Redundant at 36, until this point I had a career of sorts. I’ve worked in national museums, local museums and for archaeology units since I was old enough to do so. By pure luck I ended up working in the museum which when I visited as a seven year old child made me want to become an archaeologist (rather than a journalist) and pursue this path. Its been exciting, I’ve seen and done lots of brilliant things from digging up graves full of treasure to caves with early human remains. I’ve sat in fields wearing a hard hat and drinking tea, I’ve been behind the scenes at some of the UK’s most iconic national institutions. I’ve handled specimens collected by Darwin, Sloane, Mary Anning, Dickens and many, many other influential people. I’ve met all manner of people from celebrities to local eccentrics. It’s been challenging, exciting, fun and demoralising. I’m at the end of this journey.

It’s the end of my dream and my career because I have children and a family. Museums and archaeology are not the job for those who have to remain in one place. With three children the salary I could expect to earn by the time I factored in travel costs would mean that I would be paying to go to work. All around me my peers face the same problem, those who gave up their dream early going into law, banking, teaching, I.T and those who find themselves in my position going to work in shops or admin, wondering how on earth they could afford to do a P.G.C.E. or forced into teaching science or maths because those are funded. Its criminal.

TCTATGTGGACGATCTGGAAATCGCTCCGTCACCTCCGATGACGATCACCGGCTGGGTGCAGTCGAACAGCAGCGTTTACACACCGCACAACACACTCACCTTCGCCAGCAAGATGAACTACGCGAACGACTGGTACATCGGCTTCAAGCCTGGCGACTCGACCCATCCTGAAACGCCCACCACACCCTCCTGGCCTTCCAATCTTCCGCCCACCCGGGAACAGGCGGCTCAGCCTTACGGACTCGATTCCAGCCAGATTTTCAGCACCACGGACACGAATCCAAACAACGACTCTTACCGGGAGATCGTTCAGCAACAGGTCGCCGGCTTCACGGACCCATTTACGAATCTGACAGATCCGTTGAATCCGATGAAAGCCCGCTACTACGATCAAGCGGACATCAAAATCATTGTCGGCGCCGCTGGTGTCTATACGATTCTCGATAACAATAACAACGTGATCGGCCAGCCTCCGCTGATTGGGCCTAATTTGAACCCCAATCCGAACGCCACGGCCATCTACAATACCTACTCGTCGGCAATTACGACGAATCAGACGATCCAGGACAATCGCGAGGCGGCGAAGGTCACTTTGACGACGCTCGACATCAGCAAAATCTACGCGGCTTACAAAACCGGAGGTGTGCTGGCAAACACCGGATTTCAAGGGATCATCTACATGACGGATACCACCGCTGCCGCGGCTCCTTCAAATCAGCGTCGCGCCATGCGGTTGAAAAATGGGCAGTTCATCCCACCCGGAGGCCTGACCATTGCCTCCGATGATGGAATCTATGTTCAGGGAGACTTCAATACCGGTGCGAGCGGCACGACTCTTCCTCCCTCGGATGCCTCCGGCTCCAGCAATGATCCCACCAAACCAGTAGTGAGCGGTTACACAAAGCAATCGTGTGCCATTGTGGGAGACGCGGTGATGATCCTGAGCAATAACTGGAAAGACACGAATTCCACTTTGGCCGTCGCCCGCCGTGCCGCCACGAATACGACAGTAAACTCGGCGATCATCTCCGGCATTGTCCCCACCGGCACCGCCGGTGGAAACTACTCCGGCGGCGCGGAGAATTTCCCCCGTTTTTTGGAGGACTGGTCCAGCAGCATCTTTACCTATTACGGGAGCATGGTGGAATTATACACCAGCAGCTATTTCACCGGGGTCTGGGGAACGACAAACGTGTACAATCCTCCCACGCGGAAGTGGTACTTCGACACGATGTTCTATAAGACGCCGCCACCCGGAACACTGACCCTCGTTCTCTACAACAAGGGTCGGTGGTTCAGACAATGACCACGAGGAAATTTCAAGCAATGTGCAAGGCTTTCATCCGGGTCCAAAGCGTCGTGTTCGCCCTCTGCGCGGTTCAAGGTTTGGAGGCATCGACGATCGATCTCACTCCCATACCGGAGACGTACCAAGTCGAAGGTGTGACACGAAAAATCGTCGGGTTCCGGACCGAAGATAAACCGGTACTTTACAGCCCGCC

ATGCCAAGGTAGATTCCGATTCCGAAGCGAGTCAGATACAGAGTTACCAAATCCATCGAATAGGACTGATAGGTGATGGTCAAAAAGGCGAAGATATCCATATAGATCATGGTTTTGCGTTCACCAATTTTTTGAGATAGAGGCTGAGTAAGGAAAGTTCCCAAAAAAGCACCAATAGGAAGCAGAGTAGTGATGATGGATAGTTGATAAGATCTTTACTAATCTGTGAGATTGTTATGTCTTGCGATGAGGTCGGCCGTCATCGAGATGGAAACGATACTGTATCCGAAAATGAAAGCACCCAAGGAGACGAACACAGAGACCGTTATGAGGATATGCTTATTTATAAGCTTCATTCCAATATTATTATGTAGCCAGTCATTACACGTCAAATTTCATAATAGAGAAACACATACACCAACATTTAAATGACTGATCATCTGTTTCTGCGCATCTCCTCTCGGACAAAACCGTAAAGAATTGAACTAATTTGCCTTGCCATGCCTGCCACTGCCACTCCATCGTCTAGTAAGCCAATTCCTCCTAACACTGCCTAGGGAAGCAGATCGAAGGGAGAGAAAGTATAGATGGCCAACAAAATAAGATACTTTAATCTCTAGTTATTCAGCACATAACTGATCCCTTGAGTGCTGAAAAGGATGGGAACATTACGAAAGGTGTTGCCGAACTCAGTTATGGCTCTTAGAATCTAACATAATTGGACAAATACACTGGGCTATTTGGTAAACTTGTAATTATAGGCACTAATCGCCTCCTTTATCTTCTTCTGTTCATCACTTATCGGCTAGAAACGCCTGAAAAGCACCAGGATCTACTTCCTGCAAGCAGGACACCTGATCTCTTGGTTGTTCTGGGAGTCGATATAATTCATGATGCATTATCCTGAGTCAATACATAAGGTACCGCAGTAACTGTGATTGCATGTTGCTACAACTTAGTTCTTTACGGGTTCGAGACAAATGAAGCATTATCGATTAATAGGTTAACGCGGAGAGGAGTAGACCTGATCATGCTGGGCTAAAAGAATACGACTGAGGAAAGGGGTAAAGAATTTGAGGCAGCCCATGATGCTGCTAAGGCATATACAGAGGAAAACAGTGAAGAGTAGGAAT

I have my up days where I feel the future is full of potential, but there are quite a few lows. I feel written off, wasted. I wanted to contribute to society, make a difference and have a career. I feel stripped of all this, my ambition naked. Quite simply I feel a failure. I’m prepared to work hard, make sacrifices and be a loyal employee. I am virtually unemployable unless I work freelance. I don’t really want to work freelance, I want a career where the amount of effort I put in is rewarded with progression. I want to use my brain and my skills.